General Manager Mike Rizzo and his front office have a remarkable overall record. But the Washington Nationals’ offseason neglect, deluding themselves that they already had a closer in house, is an evolving calamity for a team that, if it had added the one player everybody said it needed, would be happy as 25 clams with 25 pearls inside.
The Nats may be the first team to lead a decimated division by umpteen games on Mother’s Day, have the second-best record in baseball at 24-13 and still be in fairly serious difficulties. On Sunday, Shawn Kelley and Koda Glover, both just back from the disabled list and hailed by Rizzo as the solution for the bullpen, tried to hold a two-run lead in the ninth against the Philadelphia Phillies. Both were okay in their first game back Saturday. But Sunday brought a message the Nats need to hear.
Kelley allowed a long home run, a 401-foot double that missed being a homer by six inches, a ringing RBI double and a walk. Glover allowed two hits, one of them a game-losing RBI single. There was less cannon fire at Gettysburg.
In the nightcap of a day-night twin bill, Kelley and Glover were not available, preserving their health. So it was Jacob Turner’s turn to blow a one-run eighth-inning lead, allowing a two-run triple to Freddy Galvis. That squandered a win for the second time in six days for Max Scherzer, who rolled on the ground in pain after a 100-mph liner off his left knee yet battled to finish six innings.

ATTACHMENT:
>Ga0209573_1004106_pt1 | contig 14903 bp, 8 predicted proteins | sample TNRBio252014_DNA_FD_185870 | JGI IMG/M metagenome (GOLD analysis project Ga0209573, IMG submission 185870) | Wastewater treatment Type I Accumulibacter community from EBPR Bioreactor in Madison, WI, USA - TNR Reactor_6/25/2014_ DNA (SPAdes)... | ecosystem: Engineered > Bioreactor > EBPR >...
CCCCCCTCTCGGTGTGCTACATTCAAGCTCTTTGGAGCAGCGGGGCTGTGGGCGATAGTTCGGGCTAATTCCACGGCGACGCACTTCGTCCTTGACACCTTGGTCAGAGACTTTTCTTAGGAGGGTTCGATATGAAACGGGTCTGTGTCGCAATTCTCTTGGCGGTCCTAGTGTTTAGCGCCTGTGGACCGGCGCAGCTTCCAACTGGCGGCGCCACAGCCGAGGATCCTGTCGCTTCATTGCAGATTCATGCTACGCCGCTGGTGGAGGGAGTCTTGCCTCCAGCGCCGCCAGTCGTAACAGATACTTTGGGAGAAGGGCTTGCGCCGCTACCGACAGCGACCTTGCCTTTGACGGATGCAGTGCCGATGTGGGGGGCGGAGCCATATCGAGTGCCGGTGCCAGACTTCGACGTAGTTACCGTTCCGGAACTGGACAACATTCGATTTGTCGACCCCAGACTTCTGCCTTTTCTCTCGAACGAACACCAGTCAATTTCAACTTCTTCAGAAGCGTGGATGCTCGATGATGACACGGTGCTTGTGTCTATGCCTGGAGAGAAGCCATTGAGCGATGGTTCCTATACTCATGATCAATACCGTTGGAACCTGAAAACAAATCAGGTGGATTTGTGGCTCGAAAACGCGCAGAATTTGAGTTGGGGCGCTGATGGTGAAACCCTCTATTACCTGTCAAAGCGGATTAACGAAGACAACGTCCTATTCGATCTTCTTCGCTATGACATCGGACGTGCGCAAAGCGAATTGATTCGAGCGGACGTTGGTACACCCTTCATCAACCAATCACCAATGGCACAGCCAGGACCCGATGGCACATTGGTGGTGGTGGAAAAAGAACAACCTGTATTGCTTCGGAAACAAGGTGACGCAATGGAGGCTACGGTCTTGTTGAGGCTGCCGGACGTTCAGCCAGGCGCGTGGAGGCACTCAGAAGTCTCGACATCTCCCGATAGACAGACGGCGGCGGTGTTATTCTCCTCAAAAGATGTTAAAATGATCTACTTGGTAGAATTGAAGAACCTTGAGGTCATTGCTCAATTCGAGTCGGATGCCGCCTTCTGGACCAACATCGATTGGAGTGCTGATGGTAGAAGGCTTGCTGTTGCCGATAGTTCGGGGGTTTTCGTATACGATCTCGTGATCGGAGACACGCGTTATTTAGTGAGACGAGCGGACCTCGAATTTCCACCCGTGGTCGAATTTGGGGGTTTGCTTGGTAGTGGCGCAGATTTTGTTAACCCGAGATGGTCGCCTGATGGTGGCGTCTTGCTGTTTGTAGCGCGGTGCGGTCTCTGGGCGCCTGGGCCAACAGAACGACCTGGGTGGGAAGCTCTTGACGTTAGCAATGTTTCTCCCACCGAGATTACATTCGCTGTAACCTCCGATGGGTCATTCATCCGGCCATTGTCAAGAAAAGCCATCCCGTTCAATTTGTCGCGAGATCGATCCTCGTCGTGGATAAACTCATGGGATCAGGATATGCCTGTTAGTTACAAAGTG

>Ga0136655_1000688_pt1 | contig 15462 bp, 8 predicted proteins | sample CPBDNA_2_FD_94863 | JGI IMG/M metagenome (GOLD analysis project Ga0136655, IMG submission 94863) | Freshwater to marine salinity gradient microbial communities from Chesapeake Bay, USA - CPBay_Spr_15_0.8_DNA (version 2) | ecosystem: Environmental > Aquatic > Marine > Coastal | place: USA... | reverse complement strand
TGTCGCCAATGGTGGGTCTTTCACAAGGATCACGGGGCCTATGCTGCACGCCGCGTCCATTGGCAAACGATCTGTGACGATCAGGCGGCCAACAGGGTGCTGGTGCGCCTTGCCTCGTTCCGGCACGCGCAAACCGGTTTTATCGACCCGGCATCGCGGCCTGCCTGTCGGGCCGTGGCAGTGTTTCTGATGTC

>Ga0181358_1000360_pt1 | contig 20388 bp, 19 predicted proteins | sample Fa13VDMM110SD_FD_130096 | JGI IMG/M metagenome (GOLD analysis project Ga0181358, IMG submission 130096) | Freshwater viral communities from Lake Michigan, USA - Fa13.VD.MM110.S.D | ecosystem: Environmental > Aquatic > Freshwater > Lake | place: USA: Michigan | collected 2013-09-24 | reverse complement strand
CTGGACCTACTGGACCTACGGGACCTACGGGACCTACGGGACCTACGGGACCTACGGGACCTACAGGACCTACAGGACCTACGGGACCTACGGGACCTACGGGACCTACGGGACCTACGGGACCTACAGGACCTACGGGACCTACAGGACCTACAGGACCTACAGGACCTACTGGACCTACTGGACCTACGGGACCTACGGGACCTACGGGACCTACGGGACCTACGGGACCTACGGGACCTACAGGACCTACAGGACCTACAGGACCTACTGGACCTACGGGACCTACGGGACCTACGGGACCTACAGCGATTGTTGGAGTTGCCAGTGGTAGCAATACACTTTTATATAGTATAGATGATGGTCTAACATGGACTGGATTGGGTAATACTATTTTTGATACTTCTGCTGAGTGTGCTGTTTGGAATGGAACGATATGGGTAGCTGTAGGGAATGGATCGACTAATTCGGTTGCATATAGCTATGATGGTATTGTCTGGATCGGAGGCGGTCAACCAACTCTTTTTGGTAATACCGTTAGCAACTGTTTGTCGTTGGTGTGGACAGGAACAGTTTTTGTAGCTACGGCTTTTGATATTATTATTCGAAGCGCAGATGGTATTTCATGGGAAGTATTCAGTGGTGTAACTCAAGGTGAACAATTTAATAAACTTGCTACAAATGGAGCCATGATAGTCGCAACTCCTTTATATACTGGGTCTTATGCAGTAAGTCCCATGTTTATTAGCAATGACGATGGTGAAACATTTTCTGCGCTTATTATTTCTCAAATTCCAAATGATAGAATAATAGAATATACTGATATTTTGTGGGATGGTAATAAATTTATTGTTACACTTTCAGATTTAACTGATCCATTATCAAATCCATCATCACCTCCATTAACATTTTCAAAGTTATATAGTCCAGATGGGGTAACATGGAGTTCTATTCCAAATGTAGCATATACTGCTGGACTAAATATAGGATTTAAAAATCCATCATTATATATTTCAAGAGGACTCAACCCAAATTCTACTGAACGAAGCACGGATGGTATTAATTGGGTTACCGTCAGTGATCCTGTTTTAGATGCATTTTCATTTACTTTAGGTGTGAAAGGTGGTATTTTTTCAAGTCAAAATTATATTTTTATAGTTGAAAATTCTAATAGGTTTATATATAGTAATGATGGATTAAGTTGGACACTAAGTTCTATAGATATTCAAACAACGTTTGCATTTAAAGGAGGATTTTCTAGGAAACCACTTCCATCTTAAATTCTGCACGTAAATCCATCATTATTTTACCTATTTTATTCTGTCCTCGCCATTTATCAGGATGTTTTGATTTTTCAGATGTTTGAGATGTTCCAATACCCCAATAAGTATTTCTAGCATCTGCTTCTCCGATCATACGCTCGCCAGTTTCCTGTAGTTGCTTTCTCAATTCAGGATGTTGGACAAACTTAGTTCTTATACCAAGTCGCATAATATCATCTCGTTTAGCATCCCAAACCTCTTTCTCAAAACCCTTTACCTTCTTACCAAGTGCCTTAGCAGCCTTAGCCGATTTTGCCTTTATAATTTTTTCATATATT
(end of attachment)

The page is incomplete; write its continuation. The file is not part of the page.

The Nats confront little opposition in the National League East largely because being a Mets pitcher seems to constitute a preexisting condition. But the Nats face an ugly mess nonetheless. When their bullpen door opens, horrid noises follow. The sound of low, resigned moans escape from the Nationals Park crowd. Starting pitchers who have done honorable duty and anticipate a “W” chew on towels. Then the percussive insult of bats denuding innocent baseballs shatters the nervous pall.
The Nats have a bullpen that will improve and may even be good for weeks at a time this summer. But they do not have a World Series bullpen. They have an assortment of relievers who, in some combination, can handle the sixth, seventh and eighth innings. But if you hand any or all of them the ninth in October, they will revert to this spring’s disaster and destroy the season. The Nats need to face it and fix it.
It’s not primarily the fault of Kelley, Glover or Blake Treinen, who got a battlefield demotion from the closer role in April. They’re attempting to work beyond their résumé or pay grade. They’re fine in proper roles. Someday Glover may be a closer. But right now, none are up to the most important job, not for the rest of this season. In the absence of that psychological ballast, the Nats’ bullpen takes on water and, seven times in less than six weeks, has sunk the blown-save ship.
The polite expression used throughout the offseason was that the Nats lacked a “proven” closer. This distinction neglected to address one central truth: The only kind of closer in existence is a proven closer. All the others are prospects, prayers and fantasies. The Nats went with that latter trio. Now the bill arrives.